The Immigration and Nationality Act (INA) requires that wages and working conditions of foreign workers should not negatively impact the wages and working conditions of the U.S. citizens who are employed in the comparable positions. It is a requirement that wages offered to a foreign worker be the prevailing wage rate for the job category in each determined county or area in the U.S. That is why a prevailing wage survey specifically for the CNMI was so important, and why it seems so odd that the it was until the 11th hour that a CNMI prevailing wage survey was conducted.

The DOL website states: "The prevailing wage rate is defined as the average wage paid to similarly employed workers in a specific occupation in the area of intended employment."

The US Department of Labor website outlines the requirements for professional workers to be hired under H1-B visas:
Basic Provisions/Requirements
The INA allows employment of alien workers in certain specialty occupations (generally those requiring a bachelor's degree or its equivalent). Foreign workers such as engineers, teachers, computer programmers, medical doctors, and physical therapists may be employed under the H-1B, H-1B1, and E-3 visa classification. 
The INA sets forth certain prerequisites for employers wishing to employ H-1B, H-1B1, and E-3 nonimmigrant workers. To obtain H-1B or H-1B1 status approval, the employer must first file a Labor Condition Application (LCA), Form ETA 9035 or Form ETA 9035E, with the Department of Labor. The employer must state that it will:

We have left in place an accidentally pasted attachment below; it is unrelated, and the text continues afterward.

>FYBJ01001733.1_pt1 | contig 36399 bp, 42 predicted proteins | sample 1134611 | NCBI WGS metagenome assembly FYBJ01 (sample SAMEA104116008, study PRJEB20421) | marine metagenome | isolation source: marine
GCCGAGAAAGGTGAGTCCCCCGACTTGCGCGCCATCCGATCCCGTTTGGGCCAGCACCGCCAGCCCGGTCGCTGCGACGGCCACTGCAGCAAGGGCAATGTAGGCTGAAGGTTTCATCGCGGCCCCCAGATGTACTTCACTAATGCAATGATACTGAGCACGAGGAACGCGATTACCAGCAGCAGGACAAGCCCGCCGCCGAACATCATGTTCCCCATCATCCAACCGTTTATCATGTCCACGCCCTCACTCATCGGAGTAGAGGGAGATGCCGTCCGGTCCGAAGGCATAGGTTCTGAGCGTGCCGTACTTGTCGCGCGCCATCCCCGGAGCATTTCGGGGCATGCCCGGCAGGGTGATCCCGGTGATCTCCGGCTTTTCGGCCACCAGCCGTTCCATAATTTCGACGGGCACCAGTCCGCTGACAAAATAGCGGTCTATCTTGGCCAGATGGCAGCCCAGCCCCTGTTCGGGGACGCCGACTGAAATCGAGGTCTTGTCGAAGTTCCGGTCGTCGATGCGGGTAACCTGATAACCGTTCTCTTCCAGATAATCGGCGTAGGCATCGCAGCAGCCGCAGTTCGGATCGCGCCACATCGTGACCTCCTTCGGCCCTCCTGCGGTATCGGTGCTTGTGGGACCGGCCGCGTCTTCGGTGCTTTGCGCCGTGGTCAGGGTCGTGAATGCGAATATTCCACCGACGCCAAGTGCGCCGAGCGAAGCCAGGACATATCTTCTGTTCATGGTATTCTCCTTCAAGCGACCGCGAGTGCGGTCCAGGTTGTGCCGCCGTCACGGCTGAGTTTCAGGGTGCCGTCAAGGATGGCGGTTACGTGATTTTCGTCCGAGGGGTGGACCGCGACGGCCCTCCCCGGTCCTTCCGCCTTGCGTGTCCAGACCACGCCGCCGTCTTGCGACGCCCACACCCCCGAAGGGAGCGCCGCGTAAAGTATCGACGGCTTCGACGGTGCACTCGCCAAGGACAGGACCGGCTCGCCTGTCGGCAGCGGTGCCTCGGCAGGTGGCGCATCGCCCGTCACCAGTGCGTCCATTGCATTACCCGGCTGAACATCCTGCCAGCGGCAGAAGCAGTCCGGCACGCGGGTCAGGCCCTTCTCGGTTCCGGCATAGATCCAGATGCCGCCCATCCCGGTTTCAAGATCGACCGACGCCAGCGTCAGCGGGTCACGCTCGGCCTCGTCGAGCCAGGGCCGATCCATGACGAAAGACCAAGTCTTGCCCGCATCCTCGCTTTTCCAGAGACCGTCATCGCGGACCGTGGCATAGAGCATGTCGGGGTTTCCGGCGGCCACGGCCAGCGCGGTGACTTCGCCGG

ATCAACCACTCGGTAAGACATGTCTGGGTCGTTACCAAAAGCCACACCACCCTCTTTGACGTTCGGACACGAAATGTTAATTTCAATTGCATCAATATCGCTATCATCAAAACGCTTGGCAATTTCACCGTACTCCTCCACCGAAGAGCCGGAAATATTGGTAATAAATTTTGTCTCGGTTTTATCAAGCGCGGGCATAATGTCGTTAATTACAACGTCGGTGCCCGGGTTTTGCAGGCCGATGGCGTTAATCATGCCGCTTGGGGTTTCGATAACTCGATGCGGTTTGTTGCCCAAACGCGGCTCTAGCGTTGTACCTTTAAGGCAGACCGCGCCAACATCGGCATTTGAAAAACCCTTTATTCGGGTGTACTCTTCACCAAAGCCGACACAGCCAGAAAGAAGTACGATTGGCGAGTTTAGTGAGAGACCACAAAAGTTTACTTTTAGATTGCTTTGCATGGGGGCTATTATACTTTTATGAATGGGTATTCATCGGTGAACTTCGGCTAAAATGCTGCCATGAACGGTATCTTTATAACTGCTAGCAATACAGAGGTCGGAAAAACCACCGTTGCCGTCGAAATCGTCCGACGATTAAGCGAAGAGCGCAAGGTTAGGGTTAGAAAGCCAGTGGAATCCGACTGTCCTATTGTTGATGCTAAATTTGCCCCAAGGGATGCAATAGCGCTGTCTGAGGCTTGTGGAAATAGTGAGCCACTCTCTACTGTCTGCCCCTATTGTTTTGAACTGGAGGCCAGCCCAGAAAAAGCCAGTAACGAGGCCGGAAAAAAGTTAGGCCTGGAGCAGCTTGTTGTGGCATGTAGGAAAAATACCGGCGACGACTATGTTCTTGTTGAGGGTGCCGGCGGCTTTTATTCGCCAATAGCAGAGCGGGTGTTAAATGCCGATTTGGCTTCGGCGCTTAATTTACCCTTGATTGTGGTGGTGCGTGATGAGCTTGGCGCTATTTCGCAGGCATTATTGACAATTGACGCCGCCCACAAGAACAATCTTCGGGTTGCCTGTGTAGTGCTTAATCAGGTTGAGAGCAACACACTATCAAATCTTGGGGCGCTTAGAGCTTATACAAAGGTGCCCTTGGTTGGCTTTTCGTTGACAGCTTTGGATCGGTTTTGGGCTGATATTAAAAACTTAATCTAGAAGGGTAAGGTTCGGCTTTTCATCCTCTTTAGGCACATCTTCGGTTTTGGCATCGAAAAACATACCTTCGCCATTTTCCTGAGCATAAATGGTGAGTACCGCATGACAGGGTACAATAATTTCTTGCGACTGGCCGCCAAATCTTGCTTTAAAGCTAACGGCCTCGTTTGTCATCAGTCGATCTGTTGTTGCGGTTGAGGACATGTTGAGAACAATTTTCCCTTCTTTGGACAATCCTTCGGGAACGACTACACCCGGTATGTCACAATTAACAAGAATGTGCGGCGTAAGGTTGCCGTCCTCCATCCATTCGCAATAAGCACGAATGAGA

• Pay the nonimmigrant workers at least the local prevailing wage or the employer's actual wage, whichever is higher; pay for non-productive time in certain circumstances; and offer benefits on the same basis as for U.S. workers;
  • Provide working conditions for H-1B, H-1B1, or E-3 workers that will not adversely affect the working conditions of workers similarly employed;
  • Not employ an H-1B, H-1B1, or E-3 worker at a location where a strike or lockout in the occupational classification is occurring, and notify ETA of any future strike or lockout; and
  • On or within 30 days before the date the LCA is filed with ETA, provide notice of the employer's intent to hire H-1B, H-1B1, or E-3 workers. The employer must provide this notice to the bargaining representative of workers in the occupation in which the H-1B, H-1B1, or E-3 worker will be employed. If there is no bargaining representative, the employer must post such notices in conspicuous locations at the intended place(s) of employment, or provide them electronically.
To some professionals, including teachers, architects, medical personnel, electricians, and others, the CW Program does not appear to be conforming to the INA, but making the CNMI a "special" case, which takes a dangerous detour in the wrong direction.  Instead of complying with requirements for H1-B visas and prevailing wage, the GW Program is making exceptions for professionals, as is the case for hiring nurses.

It was reported that 135 professionals at the Commonwealth Health Center were approved to be qualified for CW visas rather than H1-B visas. From the article: